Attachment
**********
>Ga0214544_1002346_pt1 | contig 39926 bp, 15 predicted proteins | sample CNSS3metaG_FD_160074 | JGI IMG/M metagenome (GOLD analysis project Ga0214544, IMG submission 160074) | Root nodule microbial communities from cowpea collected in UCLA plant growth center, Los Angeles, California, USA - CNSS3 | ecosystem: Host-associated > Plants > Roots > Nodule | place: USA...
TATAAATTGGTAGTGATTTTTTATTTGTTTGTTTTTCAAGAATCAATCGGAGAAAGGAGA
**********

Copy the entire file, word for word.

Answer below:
>Ga0214544_1002346_pt1 | contig 39926 bp, 15 predicted proteins | sample CNSS3metaG_FD_160074 | JGI IMG/M metagenome (GOLD analysis project Ga0214544, IMG submission 160074) | Root nodule microbial communities from cowpea collected in UCLA plant growth center, Los Angeles, California, USA - CNSS3 | ecosystem: Host-associated > Plants > Roots > Nodule | place: USA...
TATAAATTGGTAGTGATTTTTTATTTGTTTGTTTTTCAAGAATCAATCGGAGAAAGGAGA